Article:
Grant Crowell back from the adtech conference in San Francisco. Last week, I had the pleasure of interviewing , CEO of the search and performance marketing firm, Red Bricks Media. Last year, ReelSEO's Mark Robertson and I spoke with Ed the Video SEO panel at PubCon along in Las Vegas. http://media.reelseo.com/video-seo-red-bricks-adtech.flv
I talked with Ed after the panel he spoke on – Digital Distribution Strategies: How to Drive Incremental Revenues through Syndication and Licensing – about the importance around syndicating and licensing professional video content online, while incorporating SEO strategies for that video content.
Q&A with Ed Kim of Red Bricks Media
What is your company's background with publishing companies doing online video?
We've amassed a client list including major publishers, including McGraw Hill, Time Inc., Sunset, Conde Nast Publications, and Hearst Magazines. As part of just working with publishers, we have experience thinking about syndication strategies as well as how to monetize their digital content.
What was the main theme of your panel?
This panel was all about how do we go from an age of analog dollars to digital pennies, but get it back to digital dimes and dollars.
Has the transition from traditional media to digital, including online video, been a rude awakening for traditional publishing companies?
I think there was a rude awakening for a lot of these publishers, where they built out these websites, and just thought that by the strength of their brand, or the strength of their offline traditional media, that people were going to come [to them]. But what they found pretty quickly on is that just wasn't a reality.
Do you find there to be a high demand around production and consumption of online video content with publishers?
There's definitely a high demand on [online] video content. They're definitely a premium on video content in terms of advertising. But people are still figuring out what those advertising models are. So its still challenging in that regard. But we do believe that, long term, there's going to be a "video-fication" of the web, that video content will be increasingly (with broadband distribution as it is) be the primary form of media consumption online.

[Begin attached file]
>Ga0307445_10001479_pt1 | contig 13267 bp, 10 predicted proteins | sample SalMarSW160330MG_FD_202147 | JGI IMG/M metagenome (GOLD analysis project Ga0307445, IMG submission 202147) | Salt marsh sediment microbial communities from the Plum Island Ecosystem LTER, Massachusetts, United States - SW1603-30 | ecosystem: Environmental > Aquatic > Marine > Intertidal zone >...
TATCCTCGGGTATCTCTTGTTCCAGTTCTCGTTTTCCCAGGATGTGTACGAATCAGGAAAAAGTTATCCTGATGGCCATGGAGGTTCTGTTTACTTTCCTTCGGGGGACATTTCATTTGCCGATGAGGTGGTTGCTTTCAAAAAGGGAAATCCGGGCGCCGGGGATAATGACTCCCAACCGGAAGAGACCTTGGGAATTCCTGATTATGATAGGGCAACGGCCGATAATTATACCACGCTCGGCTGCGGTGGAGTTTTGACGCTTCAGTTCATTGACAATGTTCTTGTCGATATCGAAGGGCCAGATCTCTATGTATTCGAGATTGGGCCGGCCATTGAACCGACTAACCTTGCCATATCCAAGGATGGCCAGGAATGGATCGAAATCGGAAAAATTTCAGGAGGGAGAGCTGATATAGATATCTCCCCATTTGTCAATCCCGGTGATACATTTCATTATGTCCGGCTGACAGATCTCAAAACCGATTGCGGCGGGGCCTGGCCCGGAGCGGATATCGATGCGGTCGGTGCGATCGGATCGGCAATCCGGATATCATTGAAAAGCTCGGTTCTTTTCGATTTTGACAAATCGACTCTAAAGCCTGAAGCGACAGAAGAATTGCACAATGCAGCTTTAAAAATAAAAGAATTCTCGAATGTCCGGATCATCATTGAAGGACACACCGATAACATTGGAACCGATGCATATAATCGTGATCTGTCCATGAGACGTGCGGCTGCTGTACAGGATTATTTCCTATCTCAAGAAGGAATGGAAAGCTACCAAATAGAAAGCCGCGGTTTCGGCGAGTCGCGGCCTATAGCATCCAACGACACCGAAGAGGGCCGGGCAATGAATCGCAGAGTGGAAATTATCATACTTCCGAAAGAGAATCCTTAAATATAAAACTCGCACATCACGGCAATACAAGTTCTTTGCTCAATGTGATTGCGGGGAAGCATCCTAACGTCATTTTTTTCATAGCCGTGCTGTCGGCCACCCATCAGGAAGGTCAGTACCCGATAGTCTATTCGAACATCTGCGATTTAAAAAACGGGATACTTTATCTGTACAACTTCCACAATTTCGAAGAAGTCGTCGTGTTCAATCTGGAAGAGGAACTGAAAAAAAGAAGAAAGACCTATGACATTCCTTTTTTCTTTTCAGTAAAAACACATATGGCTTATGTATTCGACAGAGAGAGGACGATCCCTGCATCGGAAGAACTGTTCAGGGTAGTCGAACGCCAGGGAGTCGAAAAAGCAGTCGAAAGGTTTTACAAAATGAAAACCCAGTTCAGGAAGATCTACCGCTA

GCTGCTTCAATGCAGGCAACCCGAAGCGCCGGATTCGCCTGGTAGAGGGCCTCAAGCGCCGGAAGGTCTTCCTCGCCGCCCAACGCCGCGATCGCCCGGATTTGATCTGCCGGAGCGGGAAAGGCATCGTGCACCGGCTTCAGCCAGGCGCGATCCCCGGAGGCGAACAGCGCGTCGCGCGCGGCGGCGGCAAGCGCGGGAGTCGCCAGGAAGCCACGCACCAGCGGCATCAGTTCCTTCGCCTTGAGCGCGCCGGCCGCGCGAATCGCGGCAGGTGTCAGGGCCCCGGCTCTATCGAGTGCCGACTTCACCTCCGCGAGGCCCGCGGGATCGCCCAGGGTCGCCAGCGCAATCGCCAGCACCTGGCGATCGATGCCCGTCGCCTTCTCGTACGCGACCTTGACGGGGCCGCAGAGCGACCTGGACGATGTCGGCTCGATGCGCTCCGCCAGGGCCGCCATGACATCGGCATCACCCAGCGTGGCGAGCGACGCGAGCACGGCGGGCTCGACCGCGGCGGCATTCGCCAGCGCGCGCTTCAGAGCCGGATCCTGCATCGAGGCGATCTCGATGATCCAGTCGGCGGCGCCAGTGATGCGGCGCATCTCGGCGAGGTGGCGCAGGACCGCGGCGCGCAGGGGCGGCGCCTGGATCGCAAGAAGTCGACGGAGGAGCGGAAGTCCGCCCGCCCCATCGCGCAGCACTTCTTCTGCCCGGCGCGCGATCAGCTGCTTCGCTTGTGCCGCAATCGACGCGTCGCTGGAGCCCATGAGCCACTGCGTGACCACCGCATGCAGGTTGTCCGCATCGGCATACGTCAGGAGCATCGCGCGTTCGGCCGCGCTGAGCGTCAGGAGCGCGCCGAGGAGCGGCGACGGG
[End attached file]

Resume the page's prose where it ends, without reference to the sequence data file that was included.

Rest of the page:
What role do you see regular, user-generated content (UGC) around video playing in the years to come? Will it have less emphasis with consumers as more professional production quality video enters the online space (from publishers?)
UGC [with video] is here to stay. [The Web] is going to be a mixture of professionally-generated video content, as well as regular user-generated. I think the boundaries are being blurred more and more; and I think that people aren't thinking so much about professional versus regular user-generated; they're just thinking about what's compelling.
Most publishers don't seem to be applying SEO strategies to their video content. How important do you think that is for these publishers to start implementing?
A key point that we're trying to make here is that with any publisher or content owner, you also have to think about the traffic-driving strategies. That's where SEO comes into play, along with all of your other integrated marketing efforts. As you think about the traffic drivers and the monetization, you have to think about what are the economics in-between.
Special thanks to our ad tech sponsor, Sheffield Marketing – a full service Chicago social media marketing firm – also specializing in search engine optimization, pay per click management, and web analytics services for small to mid-sized businesses.